Originally watching Addams Family Values in the theater back when this was first released was great. I immediately wanted to own it on video, despite it being a new release at the time. The movie somehow not only duplicated the extremely funny type of whimsical morbid humor that I loved about the first Addams Family movie, but upped it. I especially love the summer camp parts, with Wednesday’s interaction with the normal kids and counselors. To this day, I still sing the “Eat Me” song around Thanksgiving.

Overall, the entirety of Addams Family Values is great. Darkly funny, highly quotable, getting something new out of it every time I watch it…seriously, why am I still writing this review? I am going to watch this movie again. Highly recommended.

Movie Review: JOE Vs. The VOLCANO

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joe vs the volcanoWarner Bros.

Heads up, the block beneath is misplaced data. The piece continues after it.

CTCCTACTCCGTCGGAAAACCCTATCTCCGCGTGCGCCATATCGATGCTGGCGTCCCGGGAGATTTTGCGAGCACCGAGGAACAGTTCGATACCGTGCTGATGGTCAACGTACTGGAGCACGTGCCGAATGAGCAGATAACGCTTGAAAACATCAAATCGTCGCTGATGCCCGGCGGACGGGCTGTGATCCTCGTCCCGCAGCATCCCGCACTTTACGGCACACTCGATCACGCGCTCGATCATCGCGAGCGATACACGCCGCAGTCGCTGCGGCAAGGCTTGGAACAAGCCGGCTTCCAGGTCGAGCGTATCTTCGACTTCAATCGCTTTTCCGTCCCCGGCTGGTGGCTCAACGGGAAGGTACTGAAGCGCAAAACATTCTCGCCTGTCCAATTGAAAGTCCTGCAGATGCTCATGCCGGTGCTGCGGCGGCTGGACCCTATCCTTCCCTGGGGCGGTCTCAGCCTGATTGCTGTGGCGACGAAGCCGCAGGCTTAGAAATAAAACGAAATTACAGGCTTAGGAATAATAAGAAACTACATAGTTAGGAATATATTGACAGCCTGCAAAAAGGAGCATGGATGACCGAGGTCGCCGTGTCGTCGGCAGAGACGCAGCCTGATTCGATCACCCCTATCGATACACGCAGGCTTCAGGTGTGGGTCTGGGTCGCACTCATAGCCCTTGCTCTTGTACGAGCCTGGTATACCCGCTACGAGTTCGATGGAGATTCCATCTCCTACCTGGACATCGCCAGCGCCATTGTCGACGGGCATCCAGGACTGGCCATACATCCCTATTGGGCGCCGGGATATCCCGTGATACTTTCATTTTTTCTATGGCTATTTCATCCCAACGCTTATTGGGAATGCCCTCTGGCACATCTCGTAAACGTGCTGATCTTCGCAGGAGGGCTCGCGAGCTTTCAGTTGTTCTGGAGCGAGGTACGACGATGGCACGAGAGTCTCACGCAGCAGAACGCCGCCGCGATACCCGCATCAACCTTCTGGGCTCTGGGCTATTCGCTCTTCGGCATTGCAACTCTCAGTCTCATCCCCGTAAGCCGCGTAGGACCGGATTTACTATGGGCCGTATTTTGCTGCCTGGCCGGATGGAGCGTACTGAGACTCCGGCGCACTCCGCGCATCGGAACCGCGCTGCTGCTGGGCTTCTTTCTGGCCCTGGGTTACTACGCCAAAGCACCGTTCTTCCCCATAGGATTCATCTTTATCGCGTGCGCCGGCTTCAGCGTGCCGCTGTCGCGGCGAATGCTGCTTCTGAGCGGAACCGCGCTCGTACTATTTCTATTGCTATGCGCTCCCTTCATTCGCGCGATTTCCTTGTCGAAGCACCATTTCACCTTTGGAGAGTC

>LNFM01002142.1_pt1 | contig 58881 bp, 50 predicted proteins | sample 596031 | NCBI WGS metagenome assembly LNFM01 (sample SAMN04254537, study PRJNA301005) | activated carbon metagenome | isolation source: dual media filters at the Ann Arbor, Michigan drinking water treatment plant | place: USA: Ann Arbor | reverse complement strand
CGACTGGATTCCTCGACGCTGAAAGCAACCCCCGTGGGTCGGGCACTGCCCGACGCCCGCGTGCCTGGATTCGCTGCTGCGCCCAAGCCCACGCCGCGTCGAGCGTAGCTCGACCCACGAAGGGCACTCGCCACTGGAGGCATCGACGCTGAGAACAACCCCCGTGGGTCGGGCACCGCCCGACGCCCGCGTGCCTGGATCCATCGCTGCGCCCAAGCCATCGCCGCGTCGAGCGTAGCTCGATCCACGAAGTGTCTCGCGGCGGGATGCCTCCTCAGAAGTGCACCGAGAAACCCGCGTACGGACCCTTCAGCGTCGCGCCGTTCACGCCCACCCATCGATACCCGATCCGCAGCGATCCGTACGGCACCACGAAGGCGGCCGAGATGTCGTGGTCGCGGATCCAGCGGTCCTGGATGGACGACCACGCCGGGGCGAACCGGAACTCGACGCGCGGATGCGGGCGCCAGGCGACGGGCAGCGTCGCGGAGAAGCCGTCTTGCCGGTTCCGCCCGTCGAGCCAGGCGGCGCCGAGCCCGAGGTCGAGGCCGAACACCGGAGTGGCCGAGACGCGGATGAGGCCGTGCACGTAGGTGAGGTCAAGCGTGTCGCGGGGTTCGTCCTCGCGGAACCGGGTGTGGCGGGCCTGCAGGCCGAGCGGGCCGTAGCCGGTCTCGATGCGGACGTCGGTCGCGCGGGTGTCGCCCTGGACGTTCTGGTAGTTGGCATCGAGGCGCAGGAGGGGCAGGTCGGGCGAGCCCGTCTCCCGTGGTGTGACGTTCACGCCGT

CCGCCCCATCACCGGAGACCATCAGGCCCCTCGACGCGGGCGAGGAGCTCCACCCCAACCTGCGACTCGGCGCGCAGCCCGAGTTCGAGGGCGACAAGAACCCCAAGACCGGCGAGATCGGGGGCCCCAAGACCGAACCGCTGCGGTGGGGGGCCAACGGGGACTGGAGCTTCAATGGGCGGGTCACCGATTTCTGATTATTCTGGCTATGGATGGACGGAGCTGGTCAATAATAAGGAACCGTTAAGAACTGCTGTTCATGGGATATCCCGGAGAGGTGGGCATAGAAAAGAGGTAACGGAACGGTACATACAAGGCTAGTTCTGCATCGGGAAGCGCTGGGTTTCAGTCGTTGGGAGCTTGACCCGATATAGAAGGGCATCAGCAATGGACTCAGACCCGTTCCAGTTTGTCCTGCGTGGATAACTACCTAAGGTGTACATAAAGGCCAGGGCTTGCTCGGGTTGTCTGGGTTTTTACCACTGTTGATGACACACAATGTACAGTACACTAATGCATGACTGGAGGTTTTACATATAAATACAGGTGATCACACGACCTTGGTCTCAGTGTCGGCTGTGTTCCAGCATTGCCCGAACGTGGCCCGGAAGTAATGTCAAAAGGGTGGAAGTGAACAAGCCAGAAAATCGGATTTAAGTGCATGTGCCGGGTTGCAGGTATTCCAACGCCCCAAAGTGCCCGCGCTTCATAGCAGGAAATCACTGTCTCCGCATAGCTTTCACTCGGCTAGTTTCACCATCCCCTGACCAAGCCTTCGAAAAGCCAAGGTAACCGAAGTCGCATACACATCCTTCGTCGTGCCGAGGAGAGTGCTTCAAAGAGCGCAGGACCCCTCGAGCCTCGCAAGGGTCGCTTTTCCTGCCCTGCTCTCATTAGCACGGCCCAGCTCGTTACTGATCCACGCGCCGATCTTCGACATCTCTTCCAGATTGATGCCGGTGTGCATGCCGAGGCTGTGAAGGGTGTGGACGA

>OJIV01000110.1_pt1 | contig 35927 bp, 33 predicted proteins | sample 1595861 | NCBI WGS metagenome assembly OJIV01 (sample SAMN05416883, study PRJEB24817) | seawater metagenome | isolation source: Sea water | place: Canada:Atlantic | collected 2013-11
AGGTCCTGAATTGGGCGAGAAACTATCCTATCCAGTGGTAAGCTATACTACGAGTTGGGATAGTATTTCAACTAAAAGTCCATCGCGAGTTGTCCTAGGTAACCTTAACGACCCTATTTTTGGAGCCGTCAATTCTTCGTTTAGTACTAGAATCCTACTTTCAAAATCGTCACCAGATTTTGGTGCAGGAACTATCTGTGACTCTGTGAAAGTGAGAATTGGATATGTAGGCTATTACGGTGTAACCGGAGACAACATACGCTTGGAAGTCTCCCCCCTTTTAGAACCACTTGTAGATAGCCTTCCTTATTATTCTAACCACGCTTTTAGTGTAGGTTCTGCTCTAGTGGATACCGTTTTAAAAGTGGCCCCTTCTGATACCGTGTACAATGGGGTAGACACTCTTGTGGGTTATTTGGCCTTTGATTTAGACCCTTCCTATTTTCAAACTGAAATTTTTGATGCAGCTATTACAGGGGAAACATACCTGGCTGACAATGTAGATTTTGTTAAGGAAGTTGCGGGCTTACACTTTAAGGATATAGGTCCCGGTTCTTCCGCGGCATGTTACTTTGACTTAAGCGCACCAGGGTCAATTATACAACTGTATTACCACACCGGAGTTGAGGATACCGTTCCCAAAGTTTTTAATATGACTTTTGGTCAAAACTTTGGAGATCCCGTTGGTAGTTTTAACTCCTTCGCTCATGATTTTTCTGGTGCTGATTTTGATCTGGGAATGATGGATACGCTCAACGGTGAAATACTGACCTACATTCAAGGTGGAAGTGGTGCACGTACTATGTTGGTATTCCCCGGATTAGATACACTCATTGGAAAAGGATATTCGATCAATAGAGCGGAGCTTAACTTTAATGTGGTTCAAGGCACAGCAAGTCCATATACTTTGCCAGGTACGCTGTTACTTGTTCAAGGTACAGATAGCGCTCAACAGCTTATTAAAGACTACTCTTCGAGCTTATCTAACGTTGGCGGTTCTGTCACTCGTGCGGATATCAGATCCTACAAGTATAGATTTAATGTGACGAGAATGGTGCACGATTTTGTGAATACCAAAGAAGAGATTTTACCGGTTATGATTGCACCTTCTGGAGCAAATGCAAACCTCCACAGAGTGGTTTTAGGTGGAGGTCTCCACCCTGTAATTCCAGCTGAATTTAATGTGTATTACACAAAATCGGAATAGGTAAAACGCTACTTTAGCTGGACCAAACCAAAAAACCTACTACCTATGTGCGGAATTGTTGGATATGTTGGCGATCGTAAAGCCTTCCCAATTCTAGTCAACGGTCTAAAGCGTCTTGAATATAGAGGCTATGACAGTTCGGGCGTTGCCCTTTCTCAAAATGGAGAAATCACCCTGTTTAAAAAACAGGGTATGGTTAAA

1990
PG

“Do you want to marry him?”
“Yes.”
“Do you want to marry her?”
“Yes.”
“Good. You’re married.”

The year was 1990, t’was the later spring time, and I was a 16-year-old buck with my first car and freedom and a bit of disposable income, so one Saturday afternoon I decide to catch a flick at the movie theater in town. “Town” being 20-25 minutes away by car. 15 minutes by foot. Yep, I just made an obscure M*A*S*H reference. Because that’s how I roll.

Anyway, the movie that I was fated to watch that afternoon was Joe Vs The Volcano. I remember choosing it because it starred Tom Hanks. At this point in his career, Hanks was famous, but he had yet to hit the uber-famous icon status that he would in the 1990s and beyond. Personally, I loved him in Big, so I caught Joe Vs. The Volcano on that strength alone. Also, the TV spots made it look like a wacky comedy. Only, Joe Vs. The Volcano wasn’t a wacky comedy, so much as it turned out to be an offbeat romantic comedy.